Signs of an underwhelming spending review?

Rob Yeldham, the CSP's director of strategy, policy and engagement, gives his thoughts on the Chancellor's upcoming spending review.

by Rob Yeldham


As I write, we are waiting for the Chancellor to give his spending review speech to Parliament. In theory this should be the big reveal for the new government’s public spending priorities. However, so many pending commitments have been pre announced by ministers or trailed in the media that we have some sense of what to expect. 

Social care

The CSP would welcome any additional funding for social care. Social care is particularly important to physiotherapists and physio support workers. They often work at the interface with social care and see first-hand the impact of restricted funding on their patients.

However, the amounts being trailed don’t look that generous. £1 billion was mentioned in the media. Social care is the single largest element of spending for councils with social care responsibilities in England. English councils have faced funding cuts of £16 billion between 2010 and 2020. The Local Government Association predicts a funding gap of £5.8 billion by 20201

NHS funding 

Last month the Prime Minister announced £1.8billion to be spent on NHS hospitals. There has subsequently been a debate about whether this is or is not new money. Dealing with the backlog of repairs and replacing out of date equipment is important. There are too many crumbling physio department gyms and it’s important that they’re brought up to modern standards.

Capital spending is needed but £1.8 billion isn’t enough to meet service needs. Although the last spending review and Long Term Plan are meant to set a manageable financial framework for the English NHS, many commentators say the funding levels are insufficient. An extra 3.5% might be needed in real terms2.  It seems unlikely the Chancellor is going to announce anything like that today.

Transformation should be the NHS priority

Given resources will be constrained, focussing additional spending on hospitals is the wrong priority. Simply putting more into the wrong parts of the system will not transform care for patients sufficiently, nor deliver efficiencies that are factored into future financial plans.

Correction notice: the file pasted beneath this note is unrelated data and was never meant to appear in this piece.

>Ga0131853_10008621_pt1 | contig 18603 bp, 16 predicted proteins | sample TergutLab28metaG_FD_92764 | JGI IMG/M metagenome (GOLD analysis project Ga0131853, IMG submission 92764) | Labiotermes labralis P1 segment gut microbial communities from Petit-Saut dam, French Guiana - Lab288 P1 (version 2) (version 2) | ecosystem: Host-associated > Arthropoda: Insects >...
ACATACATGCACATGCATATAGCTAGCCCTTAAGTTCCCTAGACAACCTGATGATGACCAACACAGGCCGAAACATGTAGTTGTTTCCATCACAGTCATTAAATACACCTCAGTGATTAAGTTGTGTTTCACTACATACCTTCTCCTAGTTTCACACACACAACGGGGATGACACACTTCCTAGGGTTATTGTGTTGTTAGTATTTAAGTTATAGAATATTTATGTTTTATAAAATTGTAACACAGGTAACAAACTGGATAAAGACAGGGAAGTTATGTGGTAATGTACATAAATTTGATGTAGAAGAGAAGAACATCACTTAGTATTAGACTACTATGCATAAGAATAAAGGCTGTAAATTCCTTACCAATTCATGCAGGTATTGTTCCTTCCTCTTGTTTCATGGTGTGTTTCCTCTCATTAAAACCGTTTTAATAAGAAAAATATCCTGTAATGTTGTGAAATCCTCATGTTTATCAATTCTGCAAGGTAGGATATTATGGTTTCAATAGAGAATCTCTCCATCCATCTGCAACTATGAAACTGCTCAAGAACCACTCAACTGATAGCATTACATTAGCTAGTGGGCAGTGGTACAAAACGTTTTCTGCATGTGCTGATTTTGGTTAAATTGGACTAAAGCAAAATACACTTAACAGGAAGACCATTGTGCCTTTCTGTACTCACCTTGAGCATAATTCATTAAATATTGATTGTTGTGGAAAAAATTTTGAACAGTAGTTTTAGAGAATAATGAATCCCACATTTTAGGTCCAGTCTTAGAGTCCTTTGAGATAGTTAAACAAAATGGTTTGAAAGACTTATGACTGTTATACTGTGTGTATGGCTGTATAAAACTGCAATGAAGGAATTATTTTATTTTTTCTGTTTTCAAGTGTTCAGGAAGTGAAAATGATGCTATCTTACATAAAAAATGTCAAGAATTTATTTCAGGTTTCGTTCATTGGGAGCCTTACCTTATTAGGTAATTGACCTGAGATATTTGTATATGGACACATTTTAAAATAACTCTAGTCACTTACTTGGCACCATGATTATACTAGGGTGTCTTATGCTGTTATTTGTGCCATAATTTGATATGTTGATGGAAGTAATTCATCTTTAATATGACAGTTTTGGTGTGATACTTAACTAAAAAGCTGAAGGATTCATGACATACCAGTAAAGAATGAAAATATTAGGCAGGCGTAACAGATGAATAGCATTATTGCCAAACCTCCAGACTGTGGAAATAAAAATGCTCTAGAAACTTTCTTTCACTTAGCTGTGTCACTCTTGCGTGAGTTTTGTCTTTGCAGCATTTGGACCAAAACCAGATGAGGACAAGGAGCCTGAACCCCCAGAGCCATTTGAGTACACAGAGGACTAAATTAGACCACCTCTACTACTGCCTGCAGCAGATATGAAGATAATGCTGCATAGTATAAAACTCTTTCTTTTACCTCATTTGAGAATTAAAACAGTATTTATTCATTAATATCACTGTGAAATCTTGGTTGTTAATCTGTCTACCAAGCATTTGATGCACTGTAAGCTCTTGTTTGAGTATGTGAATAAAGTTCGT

The priorities should be more spending on prevention, community rehab and primary care. Using extra money wisely is critical. The Long Term Plan is based on a shift to these areas, so funding needs to be directed to support these changes. It may be a less attractive ‘photo op’ for ministers but it would be the right thing to do for patients.


The Prime Minister has already announced £25million for hospices, although it appears this is funded from NHS budgets. The CSP has been lobbying for charitable hospices to be funded to meet NHS pay and pensions levels to avoid pulling physiotherapists and other staff out of these vital services.

Some good news on CPD 

Widely trailed this morning is £210 million for nursing and AHP CPD. This is presented as a £1000 personal budget per member of staff, although this appears to be over three years. 

To deliver the NHS long-term plan, we need investment to upskill therapy support workers to deliver more preventive care and community rehab and in advanced practice development to provide future first contact physiotherapists in primary care.
So, it is clearly positive that the government is reversing a previous cut. It’s also a good move to give individuals more control over their own development (assuming the detail of the scheme actually does that).

We await the detail of the scheme. To work it will need to:

  • be topped up for higher cost developments needed to develop the staff needed for roles like first contact physiotherapy
  • include support workers
  • not allow employers simply to cut their own training budgets
  • be fully funded (i.e. not paid for by reducing other staff benefits or patient care).

Personal CPD budgets may not be heading to the devolved nations. Extra spending in England will result in some additional funds going to Edinburgh, Cardiff and Belfast. How the Welsh and Scottish Governments, and Finance Department in Northern Ireland, allocate this money is entirely up to them.



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